Tuesday, May 19, 2015

Learning for a Lifetime

There are buzzwords, fluff, and fads that run through pop culture, fashion, politics, and, yes, even in education. “Lifelong learner” is a good one. It makes sense that teachers would be lifelong learners because we are interested in education. Learning is our business. Learning for a lifetime is not a fad, or fluff, or a buzzword; it is a valuable trait we hope to see flourish in our students and ourselves.

Learning has meant many different things over the years. In the 1920s, film became a popular tool that many dismissed as a fad while others embraced its potential as a learning tool. In 1922, Thomas Edison wrote about the ways he believed film would revolutionize education and one way was by activating the senses. Students would see and hear information in a different way from different perspectives. Edison believed film would change the way students learn and teachers teach and in many ways, he was right. Film led the way to television and in 1952, the FCC allocated 242 television channels that would be used for educational purposes. Students were, in fact, learning in a different way. Teachers were teaching in a different way.

The educational technology tools from 1920 - 1970 were mostly film and television. However, it was clear that film and television were making a difference in the landscape of education. It’s no coincidence to me that B.F. Skinner, Jean Piaget, and Benjamin Bloom all developed and published their educational philosophies in the 1950s.

I often wonder what it was like for teachers during that educational technology movement. I wonder how they felt about film and television changing their classrooms. I wonder what they would have thought about a classroom in 2015 where film and television are old standards, not modern, ground-breaking exceptions.

I wonder how teachers in the 1950s and 1960s felt about Benjamin Bloom publishing Bloom’s Taxonomy and if they thought it was a passing fad or fluff. I wonder if they would be happy to find the innovative ways Bloom’s is still being used in 2015.

I’m grateful to the educators in that timeframe who embraced lifelong learning and were open to seeing how Edison, Skinner, Piaget, Bloom, and others have changed the way we teach and learn. I thank those educators for learning how to use television, film, personal calculators, overhead projectors, and other emerging technologies as learning tools. Sure, they seem simple now but back then, it was life changing. To me, those educators are great examples of lifelong learners who were dedicated to their own learning as well as the learning of their students. It could not have been easy for them and yet, they did it.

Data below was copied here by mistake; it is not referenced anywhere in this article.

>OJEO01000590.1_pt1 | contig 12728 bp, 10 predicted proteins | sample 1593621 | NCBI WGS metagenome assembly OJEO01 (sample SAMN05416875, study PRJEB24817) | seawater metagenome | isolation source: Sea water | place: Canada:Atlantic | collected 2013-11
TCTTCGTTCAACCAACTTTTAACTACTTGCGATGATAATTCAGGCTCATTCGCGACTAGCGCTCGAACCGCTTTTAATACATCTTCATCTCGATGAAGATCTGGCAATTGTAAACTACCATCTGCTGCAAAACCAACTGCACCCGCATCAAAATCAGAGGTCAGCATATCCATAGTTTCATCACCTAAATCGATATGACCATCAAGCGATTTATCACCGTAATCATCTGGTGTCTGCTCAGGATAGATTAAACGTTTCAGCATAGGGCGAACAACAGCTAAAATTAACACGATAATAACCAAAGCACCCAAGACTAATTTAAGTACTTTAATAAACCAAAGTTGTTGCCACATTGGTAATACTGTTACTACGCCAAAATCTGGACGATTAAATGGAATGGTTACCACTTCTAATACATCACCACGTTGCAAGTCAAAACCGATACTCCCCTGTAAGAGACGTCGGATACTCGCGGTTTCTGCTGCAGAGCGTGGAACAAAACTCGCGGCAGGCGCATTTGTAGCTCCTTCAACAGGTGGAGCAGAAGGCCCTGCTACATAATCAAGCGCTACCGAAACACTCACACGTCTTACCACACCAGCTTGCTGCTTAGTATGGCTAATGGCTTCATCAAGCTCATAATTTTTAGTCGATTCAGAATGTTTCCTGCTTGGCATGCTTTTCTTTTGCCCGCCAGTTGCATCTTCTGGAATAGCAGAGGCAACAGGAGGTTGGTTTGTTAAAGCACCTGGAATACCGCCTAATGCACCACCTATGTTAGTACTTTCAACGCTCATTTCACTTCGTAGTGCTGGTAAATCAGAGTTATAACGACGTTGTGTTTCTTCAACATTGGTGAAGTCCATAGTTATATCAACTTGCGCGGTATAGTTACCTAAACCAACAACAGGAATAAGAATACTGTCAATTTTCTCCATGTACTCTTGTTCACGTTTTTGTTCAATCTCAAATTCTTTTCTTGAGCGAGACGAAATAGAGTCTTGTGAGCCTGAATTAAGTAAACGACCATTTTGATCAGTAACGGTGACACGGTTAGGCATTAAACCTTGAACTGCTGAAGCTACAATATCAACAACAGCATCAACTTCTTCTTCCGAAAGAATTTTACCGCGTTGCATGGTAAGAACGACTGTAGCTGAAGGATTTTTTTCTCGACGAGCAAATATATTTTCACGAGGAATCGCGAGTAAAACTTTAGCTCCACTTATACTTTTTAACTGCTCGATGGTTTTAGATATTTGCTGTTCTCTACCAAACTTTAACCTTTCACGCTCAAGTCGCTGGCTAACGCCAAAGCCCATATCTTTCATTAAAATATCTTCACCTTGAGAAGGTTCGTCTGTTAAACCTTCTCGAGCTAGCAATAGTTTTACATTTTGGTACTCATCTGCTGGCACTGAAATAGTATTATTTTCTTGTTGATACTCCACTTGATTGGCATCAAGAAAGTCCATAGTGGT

Pair that monumental change in the classroom with the social climate of that timeframe which included segregated schools, sexism, racism, and so many other unfair and unequal learning conditions. The teachers I have met in person who lived through that and tell me stories are fascinating. Their determination to teach themselves and their students is inspiring and that is why they are my lifelong learning role models. As I said before, it could not have been easy, but they did it. The way we teach today is rooted in their hard work and dedication to learning for themselves and their students.

And here we are now, in the midst of another movement in educational technology. Instead of television and film, this one is largely inspired by the Internet and the use of educational apps and websites in classrooms. We are seeing new philosophies emerging such as Dr. Ruben Puentedura’s SAMR Model, Understanding by Design which was developed by Grant Wiggins and Jay McTighe, the TPACK model of tech integration, ISTE’s Technology Standards, and those are just the ones off the top of my head. Is it fluff? Is it a fad? Are we looking at just a silly buzzword? I say definitely not, but I meet many people who do believe it is.

I am choosing to proceed in my career like my lifelong learning role models. I remain a learner in my adult life and continue to be open to the learning potential in these tools. Of course, this is not easy. It takes a lot of work to be a good consumer and know what is an effective and useful technology tool and what is not. It’s hard to learn and use the apps when they change by the day. Our social climate is different in some ways and very much the same in other ways. Some issues have improved but many challenges remain and new challenges have arisen. And we all know a new set of issues is very likely on the horizon, waiting for the next set of lifelong learners to tackle.

No, lifelong learning is not easy. No one ever said it would be. But lifelong learners know that. Lifelong learners are constantly working to address those issues and tackle those challenges in new and innovative ways. Lifelong learners are digital leaders because they are open and willing to learn how new tools, philosophies, strategies, and ideas can help address the needs of all learners - adults and students.

Those teachers before us who worked so hard to be lifelong learners have given us a tremendous gift and we all still reap its benefits. I choose to be a lifelong learner now in hopes that one day our work will make a lasting impact. I am now and will always be a learner.